tagged: complexity service container accidental configuration simplex complex example symfony

Link: https://www.mpscholten.de/software-engineering/2016/05/21/accidental-complexity-caused-by-service-containers-in-the-php-world.html

Symfony Blog:
The New Symfony Documentation Search Engine
Apr 29, 2016 @ 10:49:27

In an effort to improve their "developer experience" (DX) around using the Symfony framework the development team has introduced new searching functionality to help more effectively find what you're looking for in the expansive Symfony documentation.

Symfony boasts one of the largest documentation pools ever written for an Open- Source project. Considering the ten different Symfony versions (from 2.0 to master) and including the code samples, Symfony Documentation has around 3.6 million words, more than three times the word count of the entire Harry Potter series.

They share some of the things they learned around creating a search engine ("it's hard") and what they ultimately ended up using - the Algolia service. The post talks about how they indexed the current documentation and broke it up into "chunks" of meaningful content. They also include the simple Javascript they use that links the search field to the Algolia service and renders the results using a view partial.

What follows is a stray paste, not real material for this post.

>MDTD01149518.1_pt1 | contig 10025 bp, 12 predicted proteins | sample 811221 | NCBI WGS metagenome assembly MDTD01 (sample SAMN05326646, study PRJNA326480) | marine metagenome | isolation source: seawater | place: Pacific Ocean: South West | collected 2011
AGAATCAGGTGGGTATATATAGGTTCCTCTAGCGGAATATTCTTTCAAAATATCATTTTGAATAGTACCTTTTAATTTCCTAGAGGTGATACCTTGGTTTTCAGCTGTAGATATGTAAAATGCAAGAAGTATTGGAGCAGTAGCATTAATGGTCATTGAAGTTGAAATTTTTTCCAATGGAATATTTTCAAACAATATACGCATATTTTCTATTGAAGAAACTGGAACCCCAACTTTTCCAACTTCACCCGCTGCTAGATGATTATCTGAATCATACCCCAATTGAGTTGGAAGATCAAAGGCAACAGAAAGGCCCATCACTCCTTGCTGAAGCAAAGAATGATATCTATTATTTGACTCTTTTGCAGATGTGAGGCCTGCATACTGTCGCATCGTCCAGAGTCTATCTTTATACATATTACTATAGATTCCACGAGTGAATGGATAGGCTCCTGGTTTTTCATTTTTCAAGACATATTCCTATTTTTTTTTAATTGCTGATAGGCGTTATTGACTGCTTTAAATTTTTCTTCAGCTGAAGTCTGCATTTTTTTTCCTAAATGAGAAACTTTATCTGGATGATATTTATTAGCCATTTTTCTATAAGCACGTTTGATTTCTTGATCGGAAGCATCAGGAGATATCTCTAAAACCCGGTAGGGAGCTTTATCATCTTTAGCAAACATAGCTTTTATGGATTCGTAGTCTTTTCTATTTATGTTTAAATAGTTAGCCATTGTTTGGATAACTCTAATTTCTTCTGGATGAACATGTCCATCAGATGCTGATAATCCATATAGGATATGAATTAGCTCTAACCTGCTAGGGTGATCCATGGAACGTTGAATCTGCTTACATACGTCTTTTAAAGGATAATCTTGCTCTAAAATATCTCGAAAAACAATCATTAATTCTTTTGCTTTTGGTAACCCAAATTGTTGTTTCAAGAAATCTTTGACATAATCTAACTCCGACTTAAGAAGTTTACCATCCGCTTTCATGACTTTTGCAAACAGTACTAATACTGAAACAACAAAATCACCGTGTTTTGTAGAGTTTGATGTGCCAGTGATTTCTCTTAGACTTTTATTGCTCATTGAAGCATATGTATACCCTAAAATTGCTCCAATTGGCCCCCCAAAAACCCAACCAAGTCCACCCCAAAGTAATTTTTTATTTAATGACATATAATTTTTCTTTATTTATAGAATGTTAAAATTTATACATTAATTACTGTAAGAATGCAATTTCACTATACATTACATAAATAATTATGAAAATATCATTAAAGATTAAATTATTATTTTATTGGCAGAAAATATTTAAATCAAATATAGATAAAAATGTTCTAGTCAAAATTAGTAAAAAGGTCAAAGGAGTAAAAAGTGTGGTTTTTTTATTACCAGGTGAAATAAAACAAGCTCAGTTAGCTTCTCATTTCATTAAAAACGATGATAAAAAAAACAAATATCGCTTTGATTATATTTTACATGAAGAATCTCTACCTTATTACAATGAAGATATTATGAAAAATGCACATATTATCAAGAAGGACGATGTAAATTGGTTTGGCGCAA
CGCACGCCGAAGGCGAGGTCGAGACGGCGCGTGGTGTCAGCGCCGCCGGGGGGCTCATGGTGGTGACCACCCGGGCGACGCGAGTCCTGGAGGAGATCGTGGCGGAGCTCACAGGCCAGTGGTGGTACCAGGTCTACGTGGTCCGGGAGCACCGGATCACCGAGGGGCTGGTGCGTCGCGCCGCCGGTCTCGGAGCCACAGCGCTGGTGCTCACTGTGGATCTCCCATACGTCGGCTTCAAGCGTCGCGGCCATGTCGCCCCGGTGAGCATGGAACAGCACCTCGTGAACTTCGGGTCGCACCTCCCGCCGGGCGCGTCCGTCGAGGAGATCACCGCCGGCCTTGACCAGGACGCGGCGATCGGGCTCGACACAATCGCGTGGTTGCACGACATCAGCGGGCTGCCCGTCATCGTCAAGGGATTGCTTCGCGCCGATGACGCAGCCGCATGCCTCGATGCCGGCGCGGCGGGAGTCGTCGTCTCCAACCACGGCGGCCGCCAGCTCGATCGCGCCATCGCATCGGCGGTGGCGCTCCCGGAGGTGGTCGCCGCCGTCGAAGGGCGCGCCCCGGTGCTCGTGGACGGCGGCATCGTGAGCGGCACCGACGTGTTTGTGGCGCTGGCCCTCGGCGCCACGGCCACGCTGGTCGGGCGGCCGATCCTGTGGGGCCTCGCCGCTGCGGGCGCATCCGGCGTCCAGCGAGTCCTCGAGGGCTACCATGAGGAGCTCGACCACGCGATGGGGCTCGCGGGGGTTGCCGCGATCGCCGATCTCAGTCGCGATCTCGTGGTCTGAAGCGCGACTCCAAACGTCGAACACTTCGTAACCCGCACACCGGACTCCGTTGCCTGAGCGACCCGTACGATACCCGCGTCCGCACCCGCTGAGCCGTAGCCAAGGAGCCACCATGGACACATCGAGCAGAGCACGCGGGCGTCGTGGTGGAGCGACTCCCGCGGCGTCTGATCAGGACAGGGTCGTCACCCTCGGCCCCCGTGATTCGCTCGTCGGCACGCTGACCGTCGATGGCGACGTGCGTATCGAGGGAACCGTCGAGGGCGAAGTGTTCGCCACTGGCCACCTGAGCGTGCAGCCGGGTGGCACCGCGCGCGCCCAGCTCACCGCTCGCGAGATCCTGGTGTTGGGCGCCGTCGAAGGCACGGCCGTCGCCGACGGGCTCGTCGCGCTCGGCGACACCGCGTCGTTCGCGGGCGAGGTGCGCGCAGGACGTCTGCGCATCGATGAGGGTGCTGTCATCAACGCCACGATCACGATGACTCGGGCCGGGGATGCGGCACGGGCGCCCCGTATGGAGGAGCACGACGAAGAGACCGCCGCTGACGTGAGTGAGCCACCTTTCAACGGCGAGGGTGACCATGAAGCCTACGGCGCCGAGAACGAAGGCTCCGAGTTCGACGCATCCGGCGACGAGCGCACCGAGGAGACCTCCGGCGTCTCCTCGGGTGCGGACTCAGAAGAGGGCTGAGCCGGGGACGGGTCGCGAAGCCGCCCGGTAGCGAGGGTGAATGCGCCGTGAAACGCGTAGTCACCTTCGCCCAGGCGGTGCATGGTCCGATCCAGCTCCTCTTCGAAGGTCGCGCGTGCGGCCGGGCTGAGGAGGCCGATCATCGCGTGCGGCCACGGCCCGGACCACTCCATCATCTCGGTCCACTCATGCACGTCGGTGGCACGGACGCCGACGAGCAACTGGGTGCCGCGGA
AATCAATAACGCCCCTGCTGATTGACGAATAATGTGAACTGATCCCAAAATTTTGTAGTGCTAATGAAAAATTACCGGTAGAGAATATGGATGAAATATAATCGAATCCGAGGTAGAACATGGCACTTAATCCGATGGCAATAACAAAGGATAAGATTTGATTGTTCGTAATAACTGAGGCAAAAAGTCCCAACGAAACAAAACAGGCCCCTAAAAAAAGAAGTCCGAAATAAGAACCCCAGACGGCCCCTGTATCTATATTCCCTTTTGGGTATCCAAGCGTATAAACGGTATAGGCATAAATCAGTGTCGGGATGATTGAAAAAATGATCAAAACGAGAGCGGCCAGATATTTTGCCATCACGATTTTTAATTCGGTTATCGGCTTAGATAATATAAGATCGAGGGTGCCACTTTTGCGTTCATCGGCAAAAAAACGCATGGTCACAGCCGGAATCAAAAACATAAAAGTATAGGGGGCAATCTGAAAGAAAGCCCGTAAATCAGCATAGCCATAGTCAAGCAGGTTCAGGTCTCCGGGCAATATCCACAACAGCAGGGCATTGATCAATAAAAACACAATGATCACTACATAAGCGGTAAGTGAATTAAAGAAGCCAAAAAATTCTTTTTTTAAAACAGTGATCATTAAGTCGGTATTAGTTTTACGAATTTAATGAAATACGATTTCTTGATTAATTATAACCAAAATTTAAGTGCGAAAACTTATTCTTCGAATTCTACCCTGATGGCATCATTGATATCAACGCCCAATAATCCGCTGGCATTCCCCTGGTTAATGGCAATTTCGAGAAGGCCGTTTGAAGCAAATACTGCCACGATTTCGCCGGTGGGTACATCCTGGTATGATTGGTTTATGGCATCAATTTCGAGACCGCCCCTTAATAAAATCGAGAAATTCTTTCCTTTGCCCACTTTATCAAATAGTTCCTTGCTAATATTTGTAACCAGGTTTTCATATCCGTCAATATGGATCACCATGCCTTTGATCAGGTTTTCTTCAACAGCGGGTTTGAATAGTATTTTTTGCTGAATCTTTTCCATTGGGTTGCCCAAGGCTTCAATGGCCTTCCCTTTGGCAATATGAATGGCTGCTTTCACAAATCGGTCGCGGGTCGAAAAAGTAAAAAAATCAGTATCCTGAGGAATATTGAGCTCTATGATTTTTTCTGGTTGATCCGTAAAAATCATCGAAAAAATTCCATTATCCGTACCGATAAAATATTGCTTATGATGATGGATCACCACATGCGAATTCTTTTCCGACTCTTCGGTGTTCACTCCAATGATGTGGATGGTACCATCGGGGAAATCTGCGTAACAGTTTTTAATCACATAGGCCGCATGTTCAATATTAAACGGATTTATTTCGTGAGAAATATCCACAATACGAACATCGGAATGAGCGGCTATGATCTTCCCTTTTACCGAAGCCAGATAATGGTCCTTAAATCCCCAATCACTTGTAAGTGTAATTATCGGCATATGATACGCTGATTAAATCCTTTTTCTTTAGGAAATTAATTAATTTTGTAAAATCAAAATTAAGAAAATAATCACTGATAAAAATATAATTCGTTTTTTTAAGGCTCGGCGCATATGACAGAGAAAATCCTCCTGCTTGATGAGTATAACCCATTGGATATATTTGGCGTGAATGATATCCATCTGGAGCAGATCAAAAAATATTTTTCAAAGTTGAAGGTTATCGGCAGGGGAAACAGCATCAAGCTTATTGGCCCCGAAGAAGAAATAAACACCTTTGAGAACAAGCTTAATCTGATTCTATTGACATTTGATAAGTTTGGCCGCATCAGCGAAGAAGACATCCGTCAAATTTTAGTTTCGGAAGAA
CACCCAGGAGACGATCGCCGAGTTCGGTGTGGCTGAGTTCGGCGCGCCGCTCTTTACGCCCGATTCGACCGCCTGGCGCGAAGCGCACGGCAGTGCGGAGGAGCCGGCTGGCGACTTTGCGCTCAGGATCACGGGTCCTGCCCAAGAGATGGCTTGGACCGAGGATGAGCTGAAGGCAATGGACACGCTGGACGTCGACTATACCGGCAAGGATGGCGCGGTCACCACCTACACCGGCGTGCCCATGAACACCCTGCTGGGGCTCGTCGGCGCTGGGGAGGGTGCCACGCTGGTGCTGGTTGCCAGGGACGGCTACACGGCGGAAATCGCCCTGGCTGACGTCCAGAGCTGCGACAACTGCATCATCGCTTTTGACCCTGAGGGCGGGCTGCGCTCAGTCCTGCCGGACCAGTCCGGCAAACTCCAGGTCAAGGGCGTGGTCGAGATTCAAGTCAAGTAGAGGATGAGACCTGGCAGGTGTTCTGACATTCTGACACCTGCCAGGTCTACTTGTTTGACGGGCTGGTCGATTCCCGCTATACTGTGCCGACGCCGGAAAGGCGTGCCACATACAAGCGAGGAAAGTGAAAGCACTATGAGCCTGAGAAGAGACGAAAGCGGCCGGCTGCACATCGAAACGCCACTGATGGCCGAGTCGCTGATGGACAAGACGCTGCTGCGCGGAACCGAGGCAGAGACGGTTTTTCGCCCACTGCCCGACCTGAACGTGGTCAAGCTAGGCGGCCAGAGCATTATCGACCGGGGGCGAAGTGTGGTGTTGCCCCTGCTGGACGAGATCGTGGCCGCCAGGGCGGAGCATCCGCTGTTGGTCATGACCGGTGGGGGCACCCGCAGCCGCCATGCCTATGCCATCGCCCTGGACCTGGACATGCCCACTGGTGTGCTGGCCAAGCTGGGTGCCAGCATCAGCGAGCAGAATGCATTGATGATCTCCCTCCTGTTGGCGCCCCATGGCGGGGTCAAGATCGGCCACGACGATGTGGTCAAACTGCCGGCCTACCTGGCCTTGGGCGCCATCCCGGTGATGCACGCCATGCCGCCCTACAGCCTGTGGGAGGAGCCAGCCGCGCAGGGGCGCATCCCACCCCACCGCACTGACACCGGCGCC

The proof of concept for the new search engine was a success and we decided to stop the ElasticSearch integration and stick with Algolia. The new search engine is greatly faster than the previous one and the search results are more accurate and relevant.
tagged: symfony documentation search engine new algolia service

Link: http://symfony.com/blog/the-new-symfony-documentation-search-engine

Matt Stauffer:
Using SparkPost for Transactional emails with Laravel
Apr 27, 2016 @ 10:54:42